Wonder of the Seas Inside Scoop: Things You Probably Don’t Know about the Biggest Ship at Sea | Travel Research Online


Wonder of the Seas Inside Scoop: Things You Probably Don’t Know about the Biggest Ship at Sea

Aboard Wonder of the Seas, between Puerto Rico and the Bahamas It’s Day Five of the Wonder of the Seas’ maiden voyage sailing the Caribbean out of Fort Lauderdale, with stops at San Juan and Nassau, Labadee and CocoCay. While only 60% full today, with a contingent of about 100 media and many Loyal to Royal repeat cruisers, at full capacity she can carry 6,988 total guests on 18 decks.

A big ship fan myself(and a small ship fan too!), I’m having a blast, but with the help of one onboard press conference, a Coffee Talk with Vicki Freed and an interview with SVP Jay Schneider, I’ve also learned a lot.

So here are a few things I think travel advisors might like to know when you go to sell the ship:



Suite Deck on the Wonder of the Seas © Cheryl Rosen


Crowd control is a thing RCCL knows how to do.

At least in Miami. It doesn’t get any better than a five-minute check-in when you are one of 4,300. And despite one glitchy elevator that sometimes doesn’t seem to understand the human touch, there are no lines waiting to board, even when the show breaks.

Rather than being lost in the crowd, families onboard are closer together than ever.

For the suite crowd, including the best and biggest 10-person Family Suite at sea, Wonder of the Seas for the first time collects all the pieces—rooms, pool deck, restaurant—into one single secluded neighborhood. And on the pool deck,the ship now has an adult pool on one side and the kids splash area on the other, so parents and grandparents can sit in the middle and keep an eye on everyone.


Adult-only solarium on the Wonder of the Seas © Cheryl Rosen


There’s more technology and fewer people in a roster of great—but shorter—shows.

What do you do when you are creating entertainment and all you have is Zoom—and every time you try to get together, a new variant fells the stars of the team? You mix technology with live action and create something original and new. Tap Factory is lots of fun, a sort of Stomp at sea. And when the Tree of Life fell victim to supply chain issues, Nick Weir and the entertainment team merged the 365 show and the ice show in a remix that creates something better than either. The brand new Voices, 45 minutes of fabulous acapella pop music and dance from an onstage team of 12 backed up by Zoomers, is an homage to what we all went through when only technology held us together, and a thanksgiving that we are finally coming together again, on these beautiful ships at sea. Not here yet, but coming in November, is part 2 of The Effectors that is currently playing on Odyssey of the Seas; a preview short film we saw touched our hearts with the trials of the crew struggling to produce it through Covid and then Omicron, and convinced us that a show about superheroes is timely and meaningful – and amazing fun—for adults as well as kids.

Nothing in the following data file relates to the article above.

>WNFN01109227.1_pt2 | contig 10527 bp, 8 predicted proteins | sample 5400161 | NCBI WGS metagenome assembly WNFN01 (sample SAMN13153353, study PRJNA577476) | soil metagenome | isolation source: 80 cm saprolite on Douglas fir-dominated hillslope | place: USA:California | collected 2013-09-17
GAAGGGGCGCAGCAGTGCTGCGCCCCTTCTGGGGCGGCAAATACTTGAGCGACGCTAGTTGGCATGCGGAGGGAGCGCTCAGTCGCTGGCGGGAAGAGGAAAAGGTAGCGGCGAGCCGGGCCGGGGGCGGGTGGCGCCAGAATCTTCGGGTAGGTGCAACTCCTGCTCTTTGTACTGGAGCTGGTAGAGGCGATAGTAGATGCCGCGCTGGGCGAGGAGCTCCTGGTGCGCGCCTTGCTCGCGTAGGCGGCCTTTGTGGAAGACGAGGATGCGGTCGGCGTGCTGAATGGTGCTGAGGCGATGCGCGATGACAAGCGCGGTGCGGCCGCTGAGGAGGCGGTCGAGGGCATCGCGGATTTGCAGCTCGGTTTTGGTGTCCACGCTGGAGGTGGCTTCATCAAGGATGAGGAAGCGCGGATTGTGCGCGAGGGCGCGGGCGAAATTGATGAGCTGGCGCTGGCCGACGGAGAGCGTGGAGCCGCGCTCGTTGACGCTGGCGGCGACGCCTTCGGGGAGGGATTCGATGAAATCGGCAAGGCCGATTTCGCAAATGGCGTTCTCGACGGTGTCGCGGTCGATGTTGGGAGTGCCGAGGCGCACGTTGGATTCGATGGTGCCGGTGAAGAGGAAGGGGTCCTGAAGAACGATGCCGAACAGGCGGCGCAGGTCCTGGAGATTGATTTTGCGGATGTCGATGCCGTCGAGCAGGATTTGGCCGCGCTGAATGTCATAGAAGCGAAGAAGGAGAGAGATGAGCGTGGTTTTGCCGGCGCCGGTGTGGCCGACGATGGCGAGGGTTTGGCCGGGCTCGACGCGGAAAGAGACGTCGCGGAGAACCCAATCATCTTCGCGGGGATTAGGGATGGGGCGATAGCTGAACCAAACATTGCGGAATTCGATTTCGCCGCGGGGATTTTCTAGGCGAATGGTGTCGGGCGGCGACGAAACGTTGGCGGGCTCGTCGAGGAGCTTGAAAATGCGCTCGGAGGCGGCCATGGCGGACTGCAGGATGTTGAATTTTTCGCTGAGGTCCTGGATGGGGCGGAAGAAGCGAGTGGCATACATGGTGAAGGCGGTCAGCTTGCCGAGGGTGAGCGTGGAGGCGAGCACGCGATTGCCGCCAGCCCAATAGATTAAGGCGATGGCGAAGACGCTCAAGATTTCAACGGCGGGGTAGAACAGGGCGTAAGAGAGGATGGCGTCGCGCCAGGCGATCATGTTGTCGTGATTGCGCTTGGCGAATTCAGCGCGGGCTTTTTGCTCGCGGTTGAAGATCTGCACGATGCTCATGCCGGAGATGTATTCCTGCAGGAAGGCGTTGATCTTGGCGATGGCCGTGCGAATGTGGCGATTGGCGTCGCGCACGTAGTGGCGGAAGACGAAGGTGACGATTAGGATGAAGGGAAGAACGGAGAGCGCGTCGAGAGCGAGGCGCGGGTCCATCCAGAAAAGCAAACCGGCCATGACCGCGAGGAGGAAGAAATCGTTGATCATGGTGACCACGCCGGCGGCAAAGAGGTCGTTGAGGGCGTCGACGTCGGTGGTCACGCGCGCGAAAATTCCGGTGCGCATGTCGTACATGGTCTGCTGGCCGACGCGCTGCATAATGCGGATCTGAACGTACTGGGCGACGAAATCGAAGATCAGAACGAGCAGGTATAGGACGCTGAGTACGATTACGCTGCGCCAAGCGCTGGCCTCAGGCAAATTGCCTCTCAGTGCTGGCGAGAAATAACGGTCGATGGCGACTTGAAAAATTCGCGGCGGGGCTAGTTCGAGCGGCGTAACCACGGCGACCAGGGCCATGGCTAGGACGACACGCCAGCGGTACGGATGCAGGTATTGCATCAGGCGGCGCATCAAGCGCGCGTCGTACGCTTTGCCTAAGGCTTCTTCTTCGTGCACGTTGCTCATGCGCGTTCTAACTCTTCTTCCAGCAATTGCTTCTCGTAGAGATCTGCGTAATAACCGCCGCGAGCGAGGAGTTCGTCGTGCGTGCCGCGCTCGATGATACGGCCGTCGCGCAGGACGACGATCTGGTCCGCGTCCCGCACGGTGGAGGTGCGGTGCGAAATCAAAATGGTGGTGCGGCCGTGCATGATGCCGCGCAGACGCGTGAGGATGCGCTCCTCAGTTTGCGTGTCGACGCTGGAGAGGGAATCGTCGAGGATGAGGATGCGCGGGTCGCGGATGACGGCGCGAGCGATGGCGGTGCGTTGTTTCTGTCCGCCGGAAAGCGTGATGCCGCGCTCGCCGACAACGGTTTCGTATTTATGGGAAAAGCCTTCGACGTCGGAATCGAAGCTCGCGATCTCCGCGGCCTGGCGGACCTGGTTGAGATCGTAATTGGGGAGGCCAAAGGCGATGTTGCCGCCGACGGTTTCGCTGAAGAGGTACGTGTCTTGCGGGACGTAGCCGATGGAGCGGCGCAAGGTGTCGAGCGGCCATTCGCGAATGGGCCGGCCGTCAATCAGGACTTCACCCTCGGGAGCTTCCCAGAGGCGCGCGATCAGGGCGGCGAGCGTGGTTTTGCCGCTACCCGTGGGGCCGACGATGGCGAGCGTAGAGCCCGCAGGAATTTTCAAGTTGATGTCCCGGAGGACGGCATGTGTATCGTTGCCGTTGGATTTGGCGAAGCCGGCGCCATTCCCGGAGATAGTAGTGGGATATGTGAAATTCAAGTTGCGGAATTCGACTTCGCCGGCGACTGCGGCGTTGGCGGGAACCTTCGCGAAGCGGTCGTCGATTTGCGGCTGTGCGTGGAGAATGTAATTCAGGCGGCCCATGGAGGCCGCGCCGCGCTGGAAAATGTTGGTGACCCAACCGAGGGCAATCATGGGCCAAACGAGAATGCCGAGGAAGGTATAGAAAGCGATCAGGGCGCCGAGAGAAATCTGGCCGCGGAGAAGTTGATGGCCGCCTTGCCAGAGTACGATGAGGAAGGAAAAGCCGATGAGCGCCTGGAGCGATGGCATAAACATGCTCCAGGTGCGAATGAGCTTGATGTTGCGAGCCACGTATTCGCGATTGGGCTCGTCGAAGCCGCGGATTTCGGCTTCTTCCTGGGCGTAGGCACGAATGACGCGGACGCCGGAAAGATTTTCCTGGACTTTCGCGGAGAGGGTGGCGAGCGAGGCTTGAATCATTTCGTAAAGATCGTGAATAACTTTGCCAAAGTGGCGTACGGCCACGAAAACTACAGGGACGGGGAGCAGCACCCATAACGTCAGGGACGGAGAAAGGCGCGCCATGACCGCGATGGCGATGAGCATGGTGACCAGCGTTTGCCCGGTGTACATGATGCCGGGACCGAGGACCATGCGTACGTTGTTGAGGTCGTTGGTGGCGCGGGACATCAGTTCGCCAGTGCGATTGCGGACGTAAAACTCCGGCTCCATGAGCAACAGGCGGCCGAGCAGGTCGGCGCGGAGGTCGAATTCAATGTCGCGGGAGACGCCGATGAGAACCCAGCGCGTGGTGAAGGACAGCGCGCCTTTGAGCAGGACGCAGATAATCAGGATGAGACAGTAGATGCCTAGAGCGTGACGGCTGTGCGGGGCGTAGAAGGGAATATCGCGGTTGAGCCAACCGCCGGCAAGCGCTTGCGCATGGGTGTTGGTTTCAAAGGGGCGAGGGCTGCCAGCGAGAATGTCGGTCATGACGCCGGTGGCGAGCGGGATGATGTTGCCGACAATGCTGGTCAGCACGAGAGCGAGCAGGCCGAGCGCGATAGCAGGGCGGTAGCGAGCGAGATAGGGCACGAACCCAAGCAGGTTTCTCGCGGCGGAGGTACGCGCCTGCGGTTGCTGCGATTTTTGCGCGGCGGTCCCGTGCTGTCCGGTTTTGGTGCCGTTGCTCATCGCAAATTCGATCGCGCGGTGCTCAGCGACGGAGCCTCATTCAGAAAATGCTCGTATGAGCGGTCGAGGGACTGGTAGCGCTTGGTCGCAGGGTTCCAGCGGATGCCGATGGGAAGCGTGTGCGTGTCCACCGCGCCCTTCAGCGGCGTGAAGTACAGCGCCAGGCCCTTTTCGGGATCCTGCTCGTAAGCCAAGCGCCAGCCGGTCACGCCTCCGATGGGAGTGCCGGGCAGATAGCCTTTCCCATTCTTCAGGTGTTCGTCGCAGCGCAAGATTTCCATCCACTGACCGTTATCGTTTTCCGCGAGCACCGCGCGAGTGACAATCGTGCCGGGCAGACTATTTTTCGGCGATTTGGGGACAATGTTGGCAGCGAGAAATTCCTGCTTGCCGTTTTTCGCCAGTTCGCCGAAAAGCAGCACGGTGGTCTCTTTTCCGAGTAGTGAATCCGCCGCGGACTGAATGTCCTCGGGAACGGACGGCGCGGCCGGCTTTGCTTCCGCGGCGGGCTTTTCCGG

If you love country, there’s more here for you.

Country music fans will cheer the first-ever appearance of the genre in the Promenade. And while Portside BBQ is gone, it’s been replaced by the bigger and grander Mason Jar. Honestly, I loved the down-home feel of Portside, the affordable prices for huge portions, the line dancing, waving goodbye to the Manhattan skyline sailing out of New York harbor. But bless their hearts, the F&B team sure did come up with some tasty concoctions when they expanded the menu here. (OK, I couldn’t resist the PB&J Old Fashioned: peanut butter whiskey, bourbon, strawberry jelly).


Dinner with a view at the Windjammer Cafe © Cheryl Rosen


There’s a new design to the Windjammer.

With more people to feed, the Windjammer has more washy-washy stations plus a row of sofas. But buffets for 6,000 do suffer a bit in delivery. It seems to me there are fewer choices; it’s hard to find anything that’s not carb and sugar heavy. And it takes 15-20 minutes to get what you order at the omelette station. But in its new location, the Windjammer does offer that really nice view of Central Park back to the Aqua theater that you could once only get in Wonderland.

As in all things built during Covid, it’s still a work in progress.

Just as the million moving pieces that come together in entertainment at sea started to jell, omicron hit. So on this very first revenue sailing, there is not yet a big Broadway-type show, and even the Aqua Show is still under construction. But the tales of adversity being overcome and the sense of being part of the rebirth of cruising offer up the kind of emotional connection to which those who truly love travel aspire.


Cheryl’s 40-year career in journalism is bookended by roles in the travel industry, including Executive Editor of Business Travel News in the 1990s, and recently, Editor in Chief of Travel Market Report and admin of Cheryl Rosen’s Group for Travel Professionals, a news and support group on Facebook.

As an independent contractor since retiring from the 9-to-5 to travel more, she has written regular articles about the life and business of travel agents for Luxury Travel Advisor, Travel Agent and Insider Travel Report. She also writes and edits for professional publications in the financial services, business and technology sectors.

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